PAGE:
Finding ways to keep students focused before the holidays is a difficult undertaking for teachers and parents, and for students as well. For many teachers, the difficult days start just before Thanksgiving and don’t let up until the last bell sounds on the final school day before Christmas vacation.
To help corral some of that pent-up energy between now and the break, teachers might:
- Maintain your classroom structure – Don’t let your rules and discipline go out the window. You can’t expect your students to not get distracted by the holiday events but remember, students thrive on stability. As tempting as it can be to break away from the routine, a student learns better when they know what to expect and when it will happen.
- Acknowledge the upcoming holiday – Do keep your classroom atmosphere calm, but festive. Decorate your classroom (within district guidelines) and add holiday decor to lesson, handouts, and activities.
- Provide plenty of opportunities for movement – Give more frequent breaks so students can move around to burn off the extra energy. During the last week, take 10-second “wiggle breaks, introduce a new yoga move every day, or choose random days and times for a “Desk Switch.” These breaks will also help concentration.
- Plan a holiday themed group project – Have students research and present the history and traditions of the various holidays and present them to the class. And if it’s not too much of a burden, foods or games that represent their findings.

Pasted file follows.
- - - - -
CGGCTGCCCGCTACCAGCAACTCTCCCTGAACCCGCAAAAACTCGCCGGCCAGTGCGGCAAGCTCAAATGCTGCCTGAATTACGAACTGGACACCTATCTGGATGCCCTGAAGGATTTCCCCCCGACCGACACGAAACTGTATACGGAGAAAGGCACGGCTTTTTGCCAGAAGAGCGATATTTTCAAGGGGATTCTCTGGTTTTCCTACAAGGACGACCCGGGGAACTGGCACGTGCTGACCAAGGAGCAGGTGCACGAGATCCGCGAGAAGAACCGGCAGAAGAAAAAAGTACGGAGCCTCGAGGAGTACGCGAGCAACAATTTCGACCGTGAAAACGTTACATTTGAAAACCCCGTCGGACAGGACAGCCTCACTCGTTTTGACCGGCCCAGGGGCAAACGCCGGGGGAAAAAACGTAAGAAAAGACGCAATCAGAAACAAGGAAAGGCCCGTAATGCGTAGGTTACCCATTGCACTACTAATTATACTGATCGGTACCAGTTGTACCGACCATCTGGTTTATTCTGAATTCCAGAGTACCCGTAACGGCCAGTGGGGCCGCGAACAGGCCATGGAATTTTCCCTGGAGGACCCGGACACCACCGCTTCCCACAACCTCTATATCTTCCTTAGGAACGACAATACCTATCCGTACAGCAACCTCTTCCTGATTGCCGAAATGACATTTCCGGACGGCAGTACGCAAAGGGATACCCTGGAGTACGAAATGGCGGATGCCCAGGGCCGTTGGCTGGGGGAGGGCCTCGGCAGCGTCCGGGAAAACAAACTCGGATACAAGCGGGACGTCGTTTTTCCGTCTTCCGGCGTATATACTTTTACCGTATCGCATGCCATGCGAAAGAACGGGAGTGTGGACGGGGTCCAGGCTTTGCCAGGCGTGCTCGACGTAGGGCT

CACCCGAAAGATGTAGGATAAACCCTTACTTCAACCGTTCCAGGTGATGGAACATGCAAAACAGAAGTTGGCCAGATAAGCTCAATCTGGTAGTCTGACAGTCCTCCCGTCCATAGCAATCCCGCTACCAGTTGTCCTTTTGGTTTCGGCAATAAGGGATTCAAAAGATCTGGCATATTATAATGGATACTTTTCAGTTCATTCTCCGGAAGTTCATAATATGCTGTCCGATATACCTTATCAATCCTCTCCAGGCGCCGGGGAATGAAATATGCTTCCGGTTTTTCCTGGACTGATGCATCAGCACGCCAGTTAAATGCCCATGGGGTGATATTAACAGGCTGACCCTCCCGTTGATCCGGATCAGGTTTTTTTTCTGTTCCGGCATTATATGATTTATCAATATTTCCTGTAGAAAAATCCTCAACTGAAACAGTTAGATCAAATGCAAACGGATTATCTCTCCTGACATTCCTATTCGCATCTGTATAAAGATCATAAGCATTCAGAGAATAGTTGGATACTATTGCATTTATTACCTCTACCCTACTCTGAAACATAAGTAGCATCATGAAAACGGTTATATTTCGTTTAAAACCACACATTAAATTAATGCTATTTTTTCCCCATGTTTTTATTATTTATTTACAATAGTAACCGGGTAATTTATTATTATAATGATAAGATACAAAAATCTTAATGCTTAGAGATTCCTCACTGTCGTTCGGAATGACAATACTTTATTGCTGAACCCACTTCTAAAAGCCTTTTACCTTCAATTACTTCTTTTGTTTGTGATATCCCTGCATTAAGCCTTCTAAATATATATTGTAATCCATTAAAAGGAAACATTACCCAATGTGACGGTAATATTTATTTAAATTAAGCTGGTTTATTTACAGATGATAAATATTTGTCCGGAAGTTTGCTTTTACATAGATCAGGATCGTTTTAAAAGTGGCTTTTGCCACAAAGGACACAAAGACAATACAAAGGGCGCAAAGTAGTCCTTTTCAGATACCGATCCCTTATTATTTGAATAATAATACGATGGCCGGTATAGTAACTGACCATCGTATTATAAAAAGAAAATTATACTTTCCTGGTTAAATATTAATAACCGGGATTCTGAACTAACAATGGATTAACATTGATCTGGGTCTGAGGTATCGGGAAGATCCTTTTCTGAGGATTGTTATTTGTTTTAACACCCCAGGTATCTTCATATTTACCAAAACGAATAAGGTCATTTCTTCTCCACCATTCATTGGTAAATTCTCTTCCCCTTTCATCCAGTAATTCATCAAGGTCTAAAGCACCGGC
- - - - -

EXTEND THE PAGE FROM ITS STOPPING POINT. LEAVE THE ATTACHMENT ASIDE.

- Keep your pacing and don’t overcrowd the schedule – In light of all the seasonal distractions, it’s sometimes difficult to stay on track. Make sure you’re poised to finish presenting everything in your instructional plan before the break begins. This allows you to do a quick refresher of the material and be ready then start a new unit when you return from break after the New Year.
- Don’t be a Scrooge, but do continue to teach – It’s very tempting to back off during the last few days and start celebrating early. But the last thing parents want is the gift of a child who has spent the last few days before vacation watching movies and eating candy. Keep the emphasis on learning, and even if you’re just as weary and excited for the break as they are, don’t let it show. Even if you’re not feeling it, fake it ‘till you make it!
- Give them some down time – By December, most of your students can work independently and/or in small groups. Work on lesson plans and catch up on grading papers while students work independently. Take advantage of this time and do NOT decide to leave your grading to do over break … You’ll regret it!
- Keep yourself well rested and organized – In addition to your job, you have your obligations for the holidays. Now is the time to make a list of what you need to get accomplished and get plenty of rest. Friends won’t enjoy your company and your students won’t benefit from your instruction if you’re too stressed out and overtired.
Use your time off to make goals for yourself, revisit lessons that you have taught during the fall months, make notes in your planner about what worked and what didn’t, and last but certainly not least, make sure to make time for yourself and your family during this busy holiday time.